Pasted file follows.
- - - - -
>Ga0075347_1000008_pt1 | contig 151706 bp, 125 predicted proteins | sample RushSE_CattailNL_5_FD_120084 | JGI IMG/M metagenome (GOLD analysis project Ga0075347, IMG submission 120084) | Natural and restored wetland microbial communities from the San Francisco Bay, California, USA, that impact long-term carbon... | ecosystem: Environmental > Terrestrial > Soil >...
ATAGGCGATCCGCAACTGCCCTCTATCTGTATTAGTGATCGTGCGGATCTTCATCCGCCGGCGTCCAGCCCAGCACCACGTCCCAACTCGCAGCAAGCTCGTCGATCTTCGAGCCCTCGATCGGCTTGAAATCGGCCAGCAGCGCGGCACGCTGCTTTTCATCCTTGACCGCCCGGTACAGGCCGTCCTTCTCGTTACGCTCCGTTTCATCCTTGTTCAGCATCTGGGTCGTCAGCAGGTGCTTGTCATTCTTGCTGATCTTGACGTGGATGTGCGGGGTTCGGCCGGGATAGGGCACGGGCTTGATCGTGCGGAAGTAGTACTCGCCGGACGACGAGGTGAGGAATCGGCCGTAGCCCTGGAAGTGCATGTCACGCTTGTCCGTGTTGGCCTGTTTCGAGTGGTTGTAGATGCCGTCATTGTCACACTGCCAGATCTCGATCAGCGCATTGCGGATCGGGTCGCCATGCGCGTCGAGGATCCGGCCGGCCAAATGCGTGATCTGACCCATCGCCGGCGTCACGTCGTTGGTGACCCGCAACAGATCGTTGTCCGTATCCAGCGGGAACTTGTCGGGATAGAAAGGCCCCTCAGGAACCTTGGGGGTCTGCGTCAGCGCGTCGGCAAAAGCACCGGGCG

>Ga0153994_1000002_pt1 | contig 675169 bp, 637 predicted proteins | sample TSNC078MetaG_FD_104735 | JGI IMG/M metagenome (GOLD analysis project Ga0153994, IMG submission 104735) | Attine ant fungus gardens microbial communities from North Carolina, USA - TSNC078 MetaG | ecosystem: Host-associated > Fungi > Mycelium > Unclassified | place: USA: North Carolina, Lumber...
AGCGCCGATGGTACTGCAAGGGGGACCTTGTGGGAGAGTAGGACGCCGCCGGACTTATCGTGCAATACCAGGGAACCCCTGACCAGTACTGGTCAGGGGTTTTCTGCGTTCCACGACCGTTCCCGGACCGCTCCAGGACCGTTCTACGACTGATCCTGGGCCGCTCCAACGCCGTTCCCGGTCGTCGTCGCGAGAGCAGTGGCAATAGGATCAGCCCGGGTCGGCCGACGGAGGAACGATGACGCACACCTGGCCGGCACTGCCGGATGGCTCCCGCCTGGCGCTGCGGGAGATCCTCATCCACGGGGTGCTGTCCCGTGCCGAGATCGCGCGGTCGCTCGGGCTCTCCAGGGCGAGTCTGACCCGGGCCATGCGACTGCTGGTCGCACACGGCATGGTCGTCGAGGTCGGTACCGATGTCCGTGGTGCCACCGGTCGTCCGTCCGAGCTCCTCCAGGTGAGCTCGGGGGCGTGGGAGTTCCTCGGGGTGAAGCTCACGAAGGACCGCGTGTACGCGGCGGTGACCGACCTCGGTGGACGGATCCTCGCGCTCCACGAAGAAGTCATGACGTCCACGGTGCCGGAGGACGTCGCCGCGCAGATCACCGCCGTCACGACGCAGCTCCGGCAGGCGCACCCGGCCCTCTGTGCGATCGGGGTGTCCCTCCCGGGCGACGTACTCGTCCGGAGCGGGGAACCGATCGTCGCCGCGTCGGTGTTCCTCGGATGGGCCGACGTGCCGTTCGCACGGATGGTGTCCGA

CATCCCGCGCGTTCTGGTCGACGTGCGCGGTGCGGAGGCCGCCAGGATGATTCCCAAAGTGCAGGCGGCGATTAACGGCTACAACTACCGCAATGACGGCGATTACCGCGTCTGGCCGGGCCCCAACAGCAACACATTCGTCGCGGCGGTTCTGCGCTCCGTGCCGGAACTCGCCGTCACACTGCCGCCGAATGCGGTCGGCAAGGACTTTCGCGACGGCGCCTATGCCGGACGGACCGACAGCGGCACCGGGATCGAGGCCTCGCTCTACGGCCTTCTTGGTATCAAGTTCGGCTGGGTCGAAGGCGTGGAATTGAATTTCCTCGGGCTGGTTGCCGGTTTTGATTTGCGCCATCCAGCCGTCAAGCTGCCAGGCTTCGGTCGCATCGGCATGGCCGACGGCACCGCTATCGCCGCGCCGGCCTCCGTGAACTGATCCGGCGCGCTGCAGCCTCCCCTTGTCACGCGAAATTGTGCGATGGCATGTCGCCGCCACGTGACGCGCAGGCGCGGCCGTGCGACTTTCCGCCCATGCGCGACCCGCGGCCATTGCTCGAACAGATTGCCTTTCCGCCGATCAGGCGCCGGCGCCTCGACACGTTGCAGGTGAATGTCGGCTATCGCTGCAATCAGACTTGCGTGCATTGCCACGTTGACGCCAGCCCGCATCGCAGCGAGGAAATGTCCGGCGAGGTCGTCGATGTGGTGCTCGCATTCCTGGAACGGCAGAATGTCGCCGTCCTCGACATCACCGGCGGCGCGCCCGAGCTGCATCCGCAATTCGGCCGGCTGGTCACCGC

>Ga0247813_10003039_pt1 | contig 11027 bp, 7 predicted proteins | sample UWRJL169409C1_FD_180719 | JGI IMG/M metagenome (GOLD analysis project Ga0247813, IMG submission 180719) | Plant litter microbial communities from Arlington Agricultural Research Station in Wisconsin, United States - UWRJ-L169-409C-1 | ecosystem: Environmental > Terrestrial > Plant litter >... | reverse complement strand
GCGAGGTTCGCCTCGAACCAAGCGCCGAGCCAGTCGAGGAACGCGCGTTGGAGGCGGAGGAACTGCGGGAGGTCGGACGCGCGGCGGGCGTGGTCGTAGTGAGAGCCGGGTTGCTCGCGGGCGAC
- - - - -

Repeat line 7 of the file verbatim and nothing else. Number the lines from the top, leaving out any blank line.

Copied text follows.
GCGAGGTTCGCCTCGAACCAAGCGCCGAGCCAGTCGAGGAACGCGCGTTGGAGGCGGAGGAACTGCGGGAGGTCGGACGCGCGGCGGGCGTGGTCGTAGTGAGAGCCGGGTTGCTCGCGGGCGAC